No matter which type of impostor syndrome you identify with, it's important to remember that you are capable of achieving your goals and dreams without having to live up to impossible standards set by yourself or others around you. Recognizing your strengths and weaknesses can help you build confidence in yourself so that you can achieve success without feeling inadequate or fraudulent about it.

What causes impostor syndrome?

Impostor syndrome is thought to be caused by a combination of different factors such as perfectionism, unrealistic expectations, lack of self-confidence, and the pressures of success. It can also be triggered by experiences of failure or criticism.

Additionally, certain social and cultural norms may contribute to the development of impostor syndrome. For example, in some communities, there is a strong emphasis on academic success or perfectionism that can lead to feelings of inadequacy.

College students — both undergraduate and graduate students — are often under an immense amount of pressure to perform. Securing a new job in a high-pressure field can bring on impostor feelings, too.

Ultimately, impostor syndrome is caused by a combination of internal and external factors that make it difficult for individuals to recognize their own achievements and capabilities. It's important to be aware of these factors in order to take steps to manage and overcome impostor syndrome.

Symptoms of impostor syndrome

The impostor phenomenon can manifest itself in a variety of ways. According to Verywell Mind, some of these ways include:

  • Feeling like a fraud or an impostor.
  • Constant fear of being exposed as a fraud.
  • Believing that any success is due to luck rather than personal ability
  • Refusal to accept compliments or acknowledgements of accomplishment
  • Self-doubt and lack of confidence in one’s abilities
  • Perfectionism and an inability to complete tasks or projects
  • Feeling like one needs to do everything alone in order to succeed
  • Fear of failure or taking risks
  • Difficulty celebrating successes, even small ones.
  • Sensitivity to criticism

Individual experiences may vary, but the above is generally considered to be the basic symptoms of this mindset.

How to deal with impostor syndrome

The good news is that impostor syndrome can be managed and even overcome with the right strategies. 

Self-doubt is a natural thing. When we see other people doing great things it's easy to be in awe of that and compare ourselves to the very best. I think we do set the bar high for ourselves and even if we meet that bar, it is constantly moving higher. Imposter syndrome is a very real thing that affects many people for various reasons. I've often had these feelings of wondering if what I'm producing is good enough or if I'm working hard enough due to the bias against my gender and race.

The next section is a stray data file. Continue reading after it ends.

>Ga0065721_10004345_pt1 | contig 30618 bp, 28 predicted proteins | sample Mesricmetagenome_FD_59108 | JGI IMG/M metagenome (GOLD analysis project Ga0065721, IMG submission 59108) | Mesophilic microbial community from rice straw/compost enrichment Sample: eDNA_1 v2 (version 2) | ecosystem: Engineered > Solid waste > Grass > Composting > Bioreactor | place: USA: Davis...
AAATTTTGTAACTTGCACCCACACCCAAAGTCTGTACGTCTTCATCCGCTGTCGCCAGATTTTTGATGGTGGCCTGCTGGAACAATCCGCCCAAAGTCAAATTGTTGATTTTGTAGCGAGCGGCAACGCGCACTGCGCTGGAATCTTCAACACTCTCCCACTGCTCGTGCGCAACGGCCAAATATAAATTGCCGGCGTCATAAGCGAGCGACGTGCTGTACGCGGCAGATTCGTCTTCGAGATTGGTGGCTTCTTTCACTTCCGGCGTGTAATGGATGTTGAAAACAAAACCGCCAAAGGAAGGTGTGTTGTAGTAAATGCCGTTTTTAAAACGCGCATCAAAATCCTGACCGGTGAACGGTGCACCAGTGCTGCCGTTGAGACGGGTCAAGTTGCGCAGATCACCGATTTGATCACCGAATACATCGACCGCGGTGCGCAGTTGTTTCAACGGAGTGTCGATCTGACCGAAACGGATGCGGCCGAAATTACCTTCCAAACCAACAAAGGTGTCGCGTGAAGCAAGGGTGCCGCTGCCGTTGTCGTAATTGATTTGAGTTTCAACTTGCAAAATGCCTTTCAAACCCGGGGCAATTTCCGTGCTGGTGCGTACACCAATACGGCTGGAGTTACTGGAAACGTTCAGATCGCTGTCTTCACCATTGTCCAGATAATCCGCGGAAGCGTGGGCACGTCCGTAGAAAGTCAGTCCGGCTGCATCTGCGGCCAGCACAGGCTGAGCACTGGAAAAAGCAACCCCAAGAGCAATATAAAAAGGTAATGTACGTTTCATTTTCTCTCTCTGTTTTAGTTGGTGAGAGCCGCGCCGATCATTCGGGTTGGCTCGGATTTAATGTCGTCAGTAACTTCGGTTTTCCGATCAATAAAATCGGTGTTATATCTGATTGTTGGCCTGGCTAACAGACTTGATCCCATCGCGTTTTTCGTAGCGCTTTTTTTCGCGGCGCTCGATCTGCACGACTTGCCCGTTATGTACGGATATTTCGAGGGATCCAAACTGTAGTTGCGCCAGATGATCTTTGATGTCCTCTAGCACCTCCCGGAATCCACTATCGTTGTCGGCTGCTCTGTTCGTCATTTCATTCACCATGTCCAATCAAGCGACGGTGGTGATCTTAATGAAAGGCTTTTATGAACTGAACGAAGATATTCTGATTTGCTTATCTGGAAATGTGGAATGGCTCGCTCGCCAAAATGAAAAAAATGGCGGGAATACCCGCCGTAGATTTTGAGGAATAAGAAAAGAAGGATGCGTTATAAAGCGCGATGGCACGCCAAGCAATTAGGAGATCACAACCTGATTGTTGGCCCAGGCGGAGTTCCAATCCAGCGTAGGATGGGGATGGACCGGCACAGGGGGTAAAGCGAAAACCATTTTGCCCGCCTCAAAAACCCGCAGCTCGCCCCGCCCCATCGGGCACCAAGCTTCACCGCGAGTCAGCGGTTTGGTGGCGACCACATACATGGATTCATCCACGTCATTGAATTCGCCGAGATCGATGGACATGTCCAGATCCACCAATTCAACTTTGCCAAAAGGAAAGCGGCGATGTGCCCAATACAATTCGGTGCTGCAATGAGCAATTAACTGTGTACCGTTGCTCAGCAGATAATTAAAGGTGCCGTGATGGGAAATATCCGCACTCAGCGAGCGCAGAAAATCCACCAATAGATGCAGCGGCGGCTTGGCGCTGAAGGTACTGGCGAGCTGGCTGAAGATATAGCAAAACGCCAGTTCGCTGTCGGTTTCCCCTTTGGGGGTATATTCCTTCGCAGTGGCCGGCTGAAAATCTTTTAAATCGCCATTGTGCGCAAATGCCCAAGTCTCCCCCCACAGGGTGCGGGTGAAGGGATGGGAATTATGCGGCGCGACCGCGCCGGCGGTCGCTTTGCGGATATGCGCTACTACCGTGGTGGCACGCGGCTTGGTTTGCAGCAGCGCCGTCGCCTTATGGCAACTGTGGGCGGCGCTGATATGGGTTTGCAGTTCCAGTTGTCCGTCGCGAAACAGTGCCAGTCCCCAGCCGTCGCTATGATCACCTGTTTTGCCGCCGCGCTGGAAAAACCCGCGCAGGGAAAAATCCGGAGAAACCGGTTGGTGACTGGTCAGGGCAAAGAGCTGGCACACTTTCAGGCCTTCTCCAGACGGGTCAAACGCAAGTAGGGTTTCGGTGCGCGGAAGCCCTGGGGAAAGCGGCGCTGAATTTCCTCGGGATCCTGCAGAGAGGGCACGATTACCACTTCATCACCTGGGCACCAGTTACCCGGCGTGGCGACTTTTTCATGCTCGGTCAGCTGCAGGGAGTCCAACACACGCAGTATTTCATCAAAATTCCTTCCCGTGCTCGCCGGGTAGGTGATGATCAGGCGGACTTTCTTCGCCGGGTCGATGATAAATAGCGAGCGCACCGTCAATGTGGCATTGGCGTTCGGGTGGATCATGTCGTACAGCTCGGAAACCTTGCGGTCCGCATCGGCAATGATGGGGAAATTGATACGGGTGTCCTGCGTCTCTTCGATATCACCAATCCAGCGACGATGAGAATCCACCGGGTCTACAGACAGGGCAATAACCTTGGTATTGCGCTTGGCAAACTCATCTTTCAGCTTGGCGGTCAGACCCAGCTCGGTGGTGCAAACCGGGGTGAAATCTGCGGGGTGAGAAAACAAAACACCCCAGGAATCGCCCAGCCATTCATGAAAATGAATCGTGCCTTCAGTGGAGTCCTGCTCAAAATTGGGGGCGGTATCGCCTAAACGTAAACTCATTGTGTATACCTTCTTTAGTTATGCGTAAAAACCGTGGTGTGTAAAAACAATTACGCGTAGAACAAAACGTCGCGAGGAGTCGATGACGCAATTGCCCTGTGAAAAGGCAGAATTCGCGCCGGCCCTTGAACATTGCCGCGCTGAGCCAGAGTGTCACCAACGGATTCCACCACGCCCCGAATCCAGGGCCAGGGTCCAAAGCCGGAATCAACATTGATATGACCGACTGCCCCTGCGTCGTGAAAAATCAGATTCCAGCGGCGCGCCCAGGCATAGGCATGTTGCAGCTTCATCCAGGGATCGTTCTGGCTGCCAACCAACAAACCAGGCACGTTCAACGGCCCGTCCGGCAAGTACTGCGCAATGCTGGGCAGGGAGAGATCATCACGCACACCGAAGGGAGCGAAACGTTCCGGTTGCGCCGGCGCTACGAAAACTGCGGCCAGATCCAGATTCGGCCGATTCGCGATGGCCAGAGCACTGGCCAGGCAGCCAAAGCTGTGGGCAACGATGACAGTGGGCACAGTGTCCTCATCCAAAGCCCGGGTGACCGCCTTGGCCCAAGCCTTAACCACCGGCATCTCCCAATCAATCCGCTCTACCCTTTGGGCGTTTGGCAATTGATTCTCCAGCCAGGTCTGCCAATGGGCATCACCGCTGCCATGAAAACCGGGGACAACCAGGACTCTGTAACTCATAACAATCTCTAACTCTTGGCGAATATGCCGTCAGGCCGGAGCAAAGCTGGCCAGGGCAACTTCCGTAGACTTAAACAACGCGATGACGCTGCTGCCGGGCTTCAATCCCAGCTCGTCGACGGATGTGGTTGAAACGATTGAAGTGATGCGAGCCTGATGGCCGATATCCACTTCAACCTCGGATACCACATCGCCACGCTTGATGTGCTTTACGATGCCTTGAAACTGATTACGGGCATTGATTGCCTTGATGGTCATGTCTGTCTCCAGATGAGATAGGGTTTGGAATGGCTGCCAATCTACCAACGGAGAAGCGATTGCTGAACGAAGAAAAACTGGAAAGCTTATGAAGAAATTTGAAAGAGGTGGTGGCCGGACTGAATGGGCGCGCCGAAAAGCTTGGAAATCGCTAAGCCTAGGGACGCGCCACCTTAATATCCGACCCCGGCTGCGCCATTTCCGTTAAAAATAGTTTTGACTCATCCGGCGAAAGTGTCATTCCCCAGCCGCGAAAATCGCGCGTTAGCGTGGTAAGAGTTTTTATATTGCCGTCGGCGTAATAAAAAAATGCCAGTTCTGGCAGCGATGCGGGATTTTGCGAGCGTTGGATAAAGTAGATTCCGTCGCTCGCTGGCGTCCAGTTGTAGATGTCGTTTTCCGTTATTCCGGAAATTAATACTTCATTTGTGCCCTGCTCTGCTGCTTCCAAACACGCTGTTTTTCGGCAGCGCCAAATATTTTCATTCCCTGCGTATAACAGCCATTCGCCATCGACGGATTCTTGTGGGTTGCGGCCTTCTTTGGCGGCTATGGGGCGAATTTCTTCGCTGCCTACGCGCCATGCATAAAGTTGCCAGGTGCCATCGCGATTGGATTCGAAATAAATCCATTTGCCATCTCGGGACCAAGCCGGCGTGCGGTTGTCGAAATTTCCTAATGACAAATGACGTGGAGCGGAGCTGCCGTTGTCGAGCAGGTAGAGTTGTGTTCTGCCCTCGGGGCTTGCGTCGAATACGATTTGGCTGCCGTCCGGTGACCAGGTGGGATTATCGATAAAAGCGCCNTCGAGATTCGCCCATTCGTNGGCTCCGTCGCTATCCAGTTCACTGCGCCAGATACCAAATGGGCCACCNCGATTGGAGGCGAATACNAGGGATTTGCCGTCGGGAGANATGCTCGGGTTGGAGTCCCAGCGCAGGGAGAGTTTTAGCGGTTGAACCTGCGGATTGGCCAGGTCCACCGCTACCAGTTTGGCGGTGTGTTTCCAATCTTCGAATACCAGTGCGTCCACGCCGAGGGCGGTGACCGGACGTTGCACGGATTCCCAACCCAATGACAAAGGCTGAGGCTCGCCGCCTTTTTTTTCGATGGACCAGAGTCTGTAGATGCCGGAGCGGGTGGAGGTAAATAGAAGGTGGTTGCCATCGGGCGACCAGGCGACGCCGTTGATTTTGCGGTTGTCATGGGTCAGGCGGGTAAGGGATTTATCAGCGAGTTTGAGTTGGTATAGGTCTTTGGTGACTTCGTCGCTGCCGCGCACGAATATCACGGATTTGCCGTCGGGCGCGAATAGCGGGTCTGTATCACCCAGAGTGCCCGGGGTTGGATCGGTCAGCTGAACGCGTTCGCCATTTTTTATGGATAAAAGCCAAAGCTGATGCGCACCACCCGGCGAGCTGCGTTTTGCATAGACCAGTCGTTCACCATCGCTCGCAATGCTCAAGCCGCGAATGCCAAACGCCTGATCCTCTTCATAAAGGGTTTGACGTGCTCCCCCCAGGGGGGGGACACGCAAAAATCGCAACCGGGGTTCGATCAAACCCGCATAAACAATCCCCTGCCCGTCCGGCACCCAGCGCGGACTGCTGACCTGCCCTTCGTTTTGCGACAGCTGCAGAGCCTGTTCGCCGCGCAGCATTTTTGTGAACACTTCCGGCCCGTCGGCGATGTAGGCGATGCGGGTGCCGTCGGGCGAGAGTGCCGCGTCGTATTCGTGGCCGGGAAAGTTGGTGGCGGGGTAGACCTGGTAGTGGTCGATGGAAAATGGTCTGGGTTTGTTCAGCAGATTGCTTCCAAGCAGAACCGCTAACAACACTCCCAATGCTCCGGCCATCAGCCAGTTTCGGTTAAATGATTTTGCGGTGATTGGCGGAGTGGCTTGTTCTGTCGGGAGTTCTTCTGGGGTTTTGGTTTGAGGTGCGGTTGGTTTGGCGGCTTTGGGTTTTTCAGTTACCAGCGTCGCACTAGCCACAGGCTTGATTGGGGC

— Chong Mi Land

It’s important to recognize that you are not alone in feeling this way, and it does not reflect your true capabilities or achievements. The following strategies may help you to manage and overcome impostor syndrome:

  • Acknowledge your feelings. It’s important to recognize that these feelings are real and valid, even if they don’t reflect reality.
  • Develop self-compassion. Talk to yourself with kindness and understanding rather than criticism.
  • Practice positive self-talk. Remind yourself of your accomplishments and strengths rather than focusing on your failures or weaknesses.
  • Set realistic goals. Break down large tasks into smaller, achievable steps and focus on your long-term well-being, not just the short-term ability to push yourself to the brink.
  • Celebrate small successes. Recognize and reward yourself for even the smallest accomplishments.
  • Reach out for help. Seek feedback and support from those around you. Speaking with your mentors, in particular, can be helpful for recognizing your own personal growth, according to the American Psychological Association. Opting for therapeutic intervention and speaking with a mental health professional can be helpful as well.
  • Prioritize self-care. Make time to relax, recharge, and take care of yourself.

By recognizing your feelings and taking steps to manage them, you can build confidence in yourself and achieve success without feeling fraudulent or inadequate. 

I believe many entrepreneurs may struggle to fully embrace the recognition of their achievements because this challenge often stems from our initial motivations, which tend to be rooted in selflessness. We typically embark on our entrepreneurial journeys because we observe a need or possess a heightened sense of awareness, crafting our endeavors from those convictions. Consequently, when accolades and praise begin to pour in for work, as we never sought acknowledgement, it can feel foreign to us. While the recognition is undoubtedly well-deserved, it may take time for us to truly acknowledge and appreciate it.

— Tanika Nelson

With the right strategies, anyone can overcome impostor syndrome and reach their full potential in a healthy way.

Closing thoughts on impostor syndrome

Impostor syndrome is a real phenomenon that can be debilitating, but it doesn’t have to be. It’s important to recognize the signs and take steps to manage and overcome the feelings associated with it. By acknowledging your achievements and strengths, developing self-compassion, and celebrating small successes, you can move past the feeling of being a fraud or impostor and achieve success with confidence.

Remember: everyone has doubts and moments where they compare themselves to others—it’s natural. But you are capable of achieving your goals and dreams without having to live up to impossible standards set by yourself or others.

Disclaimer: This content is provided for informational purposes only, and should not be construed as legal advice from GoDaddy on any subject matter.